These five exercises will produce neurological stimulations, none of which naturally occur during this early period of life.
These exercises impact the neurological system by kicking it into action earlier than would be normally expected. The result being an increased capacity that later will help to make the difference in its performance. Those who play with their pups and routinely handle them should continue to do so because the neurological exercises are not substitutions for routine handling, play socialization or bonding.
Five benefits have been observed in canines that were exposed to the Bio Sensor stimulation exercises:
1. Improved cardio vascular performance (heart rate)
2. Stronger heart beats,
3. Stronger adrenal glands,
4. More tolerance to stress
5. Greater resistance to disease
We typically sell our pups between 9 to 12 weeks of age. By this time, we have in depth insight into each puppy's developing personality! At 8 weeks, our pups receive their first set of puppy shots, are wormed, micro chipped, and given their health certificates through our licensed Veterinarian. Follow up vaccinations follow at 4 week intervals.
For more on vaccination schedules please visit: Vaccination Schedule for Dogs
We provide new owners with a generous supply of puppy food, a schedule for follow-up vet care, and a 100% money back health guarantee. AKC registration will follow proof of neutering unless otherwise discussed.
Because you're nobody 'till some Puggie loves you!
Sorry, we do not have any litters planned for the upcoming season.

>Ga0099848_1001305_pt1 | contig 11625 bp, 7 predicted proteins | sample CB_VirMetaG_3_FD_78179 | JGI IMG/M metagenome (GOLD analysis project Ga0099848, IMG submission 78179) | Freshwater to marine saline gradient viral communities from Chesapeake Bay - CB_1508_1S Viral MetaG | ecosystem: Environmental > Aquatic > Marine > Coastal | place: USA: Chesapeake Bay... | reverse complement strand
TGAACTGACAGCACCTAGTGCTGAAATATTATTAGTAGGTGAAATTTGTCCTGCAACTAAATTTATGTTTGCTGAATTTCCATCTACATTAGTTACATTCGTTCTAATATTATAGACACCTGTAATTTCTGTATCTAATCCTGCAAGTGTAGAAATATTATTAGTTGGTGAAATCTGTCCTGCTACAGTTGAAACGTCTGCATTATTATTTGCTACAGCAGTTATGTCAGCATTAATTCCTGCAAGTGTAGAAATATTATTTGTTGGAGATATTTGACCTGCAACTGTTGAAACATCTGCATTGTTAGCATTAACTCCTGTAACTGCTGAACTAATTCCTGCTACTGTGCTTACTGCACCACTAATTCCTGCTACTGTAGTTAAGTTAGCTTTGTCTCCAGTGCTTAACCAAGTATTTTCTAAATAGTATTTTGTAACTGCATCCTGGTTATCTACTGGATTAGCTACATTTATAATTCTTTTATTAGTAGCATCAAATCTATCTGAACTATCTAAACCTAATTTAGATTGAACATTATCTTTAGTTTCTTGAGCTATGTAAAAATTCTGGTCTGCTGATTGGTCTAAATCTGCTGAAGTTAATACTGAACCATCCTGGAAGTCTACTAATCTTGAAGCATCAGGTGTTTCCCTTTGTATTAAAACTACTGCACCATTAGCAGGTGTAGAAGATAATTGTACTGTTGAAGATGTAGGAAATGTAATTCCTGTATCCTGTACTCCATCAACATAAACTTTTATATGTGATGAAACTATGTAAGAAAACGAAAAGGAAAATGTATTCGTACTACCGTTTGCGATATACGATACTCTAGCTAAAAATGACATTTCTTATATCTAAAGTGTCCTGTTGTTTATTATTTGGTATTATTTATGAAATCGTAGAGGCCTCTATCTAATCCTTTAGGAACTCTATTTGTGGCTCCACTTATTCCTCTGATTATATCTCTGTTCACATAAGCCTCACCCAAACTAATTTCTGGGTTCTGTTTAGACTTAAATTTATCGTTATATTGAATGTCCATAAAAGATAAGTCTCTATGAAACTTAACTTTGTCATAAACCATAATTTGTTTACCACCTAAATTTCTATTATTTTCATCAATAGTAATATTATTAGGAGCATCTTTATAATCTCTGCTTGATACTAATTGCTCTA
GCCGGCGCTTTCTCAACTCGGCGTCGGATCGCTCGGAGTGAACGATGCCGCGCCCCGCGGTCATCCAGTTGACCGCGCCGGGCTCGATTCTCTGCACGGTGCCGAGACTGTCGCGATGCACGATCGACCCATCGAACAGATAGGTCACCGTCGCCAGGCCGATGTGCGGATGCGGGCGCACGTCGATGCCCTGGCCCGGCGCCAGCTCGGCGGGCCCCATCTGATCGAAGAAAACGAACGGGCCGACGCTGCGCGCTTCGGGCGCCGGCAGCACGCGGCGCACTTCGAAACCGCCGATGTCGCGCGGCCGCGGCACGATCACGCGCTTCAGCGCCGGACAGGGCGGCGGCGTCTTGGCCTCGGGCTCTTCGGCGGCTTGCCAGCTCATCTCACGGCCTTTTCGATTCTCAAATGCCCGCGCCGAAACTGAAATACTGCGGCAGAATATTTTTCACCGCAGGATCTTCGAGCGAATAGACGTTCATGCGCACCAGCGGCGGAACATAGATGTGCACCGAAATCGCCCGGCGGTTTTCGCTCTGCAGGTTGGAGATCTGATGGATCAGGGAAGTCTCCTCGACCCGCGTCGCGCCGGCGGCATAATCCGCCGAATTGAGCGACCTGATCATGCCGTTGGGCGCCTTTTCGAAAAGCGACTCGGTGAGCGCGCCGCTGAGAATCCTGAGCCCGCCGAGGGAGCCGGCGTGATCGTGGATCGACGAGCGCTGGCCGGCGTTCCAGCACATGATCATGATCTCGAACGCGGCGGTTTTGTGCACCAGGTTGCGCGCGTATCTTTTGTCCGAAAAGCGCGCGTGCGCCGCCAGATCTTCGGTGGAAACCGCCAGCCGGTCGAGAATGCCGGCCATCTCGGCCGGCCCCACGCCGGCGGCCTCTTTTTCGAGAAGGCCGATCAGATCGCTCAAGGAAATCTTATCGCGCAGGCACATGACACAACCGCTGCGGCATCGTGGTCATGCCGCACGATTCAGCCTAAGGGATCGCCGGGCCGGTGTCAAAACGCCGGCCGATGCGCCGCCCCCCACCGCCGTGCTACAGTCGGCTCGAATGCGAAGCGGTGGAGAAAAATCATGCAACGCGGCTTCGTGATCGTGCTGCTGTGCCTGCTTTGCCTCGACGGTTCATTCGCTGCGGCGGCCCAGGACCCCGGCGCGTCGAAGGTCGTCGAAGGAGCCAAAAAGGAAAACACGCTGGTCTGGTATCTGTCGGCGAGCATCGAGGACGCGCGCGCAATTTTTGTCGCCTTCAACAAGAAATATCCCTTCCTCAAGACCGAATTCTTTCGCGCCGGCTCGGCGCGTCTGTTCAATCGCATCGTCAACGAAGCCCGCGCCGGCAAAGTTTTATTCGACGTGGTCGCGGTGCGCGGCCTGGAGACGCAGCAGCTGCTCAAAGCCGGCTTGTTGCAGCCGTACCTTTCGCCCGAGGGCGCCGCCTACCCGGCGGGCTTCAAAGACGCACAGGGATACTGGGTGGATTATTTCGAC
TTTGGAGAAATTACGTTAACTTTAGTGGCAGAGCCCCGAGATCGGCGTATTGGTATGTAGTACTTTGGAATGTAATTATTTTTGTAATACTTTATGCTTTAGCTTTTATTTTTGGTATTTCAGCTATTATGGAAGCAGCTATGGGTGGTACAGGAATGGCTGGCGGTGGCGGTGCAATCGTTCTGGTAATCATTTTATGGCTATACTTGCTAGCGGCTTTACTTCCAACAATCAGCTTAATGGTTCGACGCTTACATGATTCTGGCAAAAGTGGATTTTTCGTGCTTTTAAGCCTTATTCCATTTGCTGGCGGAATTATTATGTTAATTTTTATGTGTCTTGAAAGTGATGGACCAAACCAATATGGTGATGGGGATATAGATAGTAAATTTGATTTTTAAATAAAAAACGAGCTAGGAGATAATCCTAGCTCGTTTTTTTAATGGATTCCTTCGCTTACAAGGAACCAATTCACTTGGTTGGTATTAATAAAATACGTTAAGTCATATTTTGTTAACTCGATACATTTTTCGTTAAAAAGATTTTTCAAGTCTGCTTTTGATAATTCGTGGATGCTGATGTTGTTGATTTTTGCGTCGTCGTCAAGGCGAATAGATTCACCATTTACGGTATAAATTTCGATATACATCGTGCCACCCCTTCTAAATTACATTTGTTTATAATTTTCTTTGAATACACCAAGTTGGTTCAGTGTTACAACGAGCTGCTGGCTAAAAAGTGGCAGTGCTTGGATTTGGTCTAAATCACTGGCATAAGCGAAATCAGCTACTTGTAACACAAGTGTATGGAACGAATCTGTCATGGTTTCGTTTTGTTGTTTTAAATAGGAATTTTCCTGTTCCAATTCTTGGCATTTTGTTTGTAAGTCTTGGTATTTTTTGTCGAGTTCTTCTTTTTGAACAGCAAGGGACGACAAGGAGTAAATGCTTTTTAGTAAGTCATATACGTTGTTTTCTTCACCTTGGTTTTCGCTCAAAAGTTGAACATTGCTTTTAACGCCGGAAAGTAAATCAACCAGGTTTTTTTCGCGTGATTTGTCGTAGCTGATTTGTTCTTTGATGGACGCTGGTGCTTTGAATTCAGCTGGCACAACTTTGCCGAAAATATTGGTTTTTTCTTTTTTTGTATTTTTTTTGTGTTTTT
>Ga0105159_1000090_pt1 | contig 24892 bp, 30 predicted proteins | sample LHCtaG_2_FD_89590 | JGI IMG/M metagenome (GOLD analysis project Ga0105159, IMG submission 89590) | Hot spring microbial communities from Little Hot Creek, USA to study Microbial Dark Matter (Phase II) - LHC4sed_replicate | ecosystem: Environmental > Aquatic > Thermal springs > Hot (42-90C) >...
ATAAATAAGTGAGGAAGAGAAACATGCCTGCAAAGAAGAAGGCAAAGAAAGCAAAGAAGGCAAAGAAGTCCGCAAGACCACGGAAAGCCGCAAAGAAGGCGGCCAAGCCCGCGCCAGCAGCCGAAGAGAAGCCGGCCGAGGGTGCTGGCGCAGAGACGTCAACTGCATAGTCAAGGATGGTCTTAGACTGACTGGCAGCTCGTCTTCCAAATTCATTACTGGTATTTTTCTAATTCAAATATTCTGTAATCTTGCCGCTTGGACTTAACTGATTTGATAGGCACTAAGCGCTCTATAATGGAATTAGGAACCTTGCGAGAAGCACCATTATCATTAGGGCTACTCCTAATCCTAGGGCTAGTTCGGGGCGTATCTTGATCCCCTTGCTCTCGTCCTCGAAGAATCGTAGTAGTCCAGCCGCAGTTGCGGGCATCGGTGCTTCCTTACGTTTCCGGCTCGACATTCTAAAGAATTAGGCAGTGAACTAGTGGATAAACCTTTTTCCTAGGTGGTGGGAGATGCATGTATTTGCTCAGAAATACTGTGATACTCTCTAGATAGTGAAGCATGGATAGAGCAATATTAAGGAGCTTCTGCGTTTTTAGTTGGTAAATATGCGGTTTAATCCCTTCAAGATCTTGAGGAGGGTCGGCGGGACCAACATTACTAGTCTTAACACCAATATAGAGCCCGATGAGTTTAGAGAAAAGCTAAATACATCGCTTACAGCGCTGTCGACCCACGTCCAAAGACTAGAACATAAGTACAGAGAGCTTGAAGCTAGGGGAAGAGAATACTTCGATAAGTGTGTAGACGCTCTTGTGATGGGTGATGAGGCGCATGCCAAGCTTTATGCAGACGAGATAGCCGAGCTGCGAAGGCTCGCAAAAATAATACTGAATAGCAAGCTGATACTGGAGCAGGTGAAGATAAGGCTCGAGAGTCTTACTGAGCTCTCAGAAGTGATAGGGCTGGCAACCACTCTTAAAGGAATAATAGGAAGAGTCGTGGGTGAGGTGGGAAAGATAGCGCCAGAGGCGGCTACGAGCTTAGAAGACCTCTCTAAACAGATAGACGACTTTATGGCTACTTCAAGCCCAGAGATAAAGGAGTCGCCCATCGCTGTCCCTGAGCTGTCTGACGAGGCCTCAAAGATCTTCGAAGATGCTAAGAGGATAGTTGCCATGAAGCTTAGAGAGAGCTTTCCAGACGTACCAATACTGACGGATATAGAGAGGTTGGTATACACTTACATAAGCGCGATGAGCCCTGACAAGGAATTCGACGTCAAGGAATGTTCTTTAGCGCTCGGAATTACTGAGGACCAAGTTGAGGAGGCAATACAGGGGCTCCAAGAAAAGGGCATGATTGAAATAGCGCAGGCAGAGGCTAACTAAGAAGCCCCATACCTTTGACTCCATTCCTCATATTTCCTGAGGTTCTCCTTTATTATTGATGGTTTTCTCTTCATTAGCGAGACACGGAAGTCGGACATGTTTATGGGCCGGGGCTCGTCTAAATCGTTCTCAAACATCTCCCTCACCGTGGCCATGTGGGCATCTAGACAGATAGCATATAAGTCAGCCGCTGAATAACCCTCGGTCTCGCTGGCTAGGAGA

Pictures of some of our newborn pugs, just hours old! FYI When fawn pugs are born, their little noses are pink, their noses will turn black in 5 to 7 days. Black pugs are born with black noses.
Photos of the litter 11/28/09:
Attention Breeders: For help determining due dates, reference this fabulous Perpetual Pregnancy Calendar
Developmental Stages of Puppies and Dogs
How to have a well socialized Puppy and Dog:
A well socialized mother dog is generally more likely to have well socialized puppies. Puppies separated from their littermates and mother too early often don't develop appropriate "Social Skills," such as learning how to send and receive other dog signals, what an "inhibited bite" means, how to play appropriately and the limits of each behavior. Appropriate play is important to help puppies increase their physical coordination, social skills, and learning limits. Interacting with their mother and littermates helps them learn "how to be a dog" and is also a vital way to explore ranking (who's in charge).
Skills not acquired during the first eight weeks may be lost forever. The following stages are important and fairly consistent, a dog's mind remains receptive to new experiences and lessons well beyond puppy hood. Most dogs are still puppies, in mind and body, through the first two years.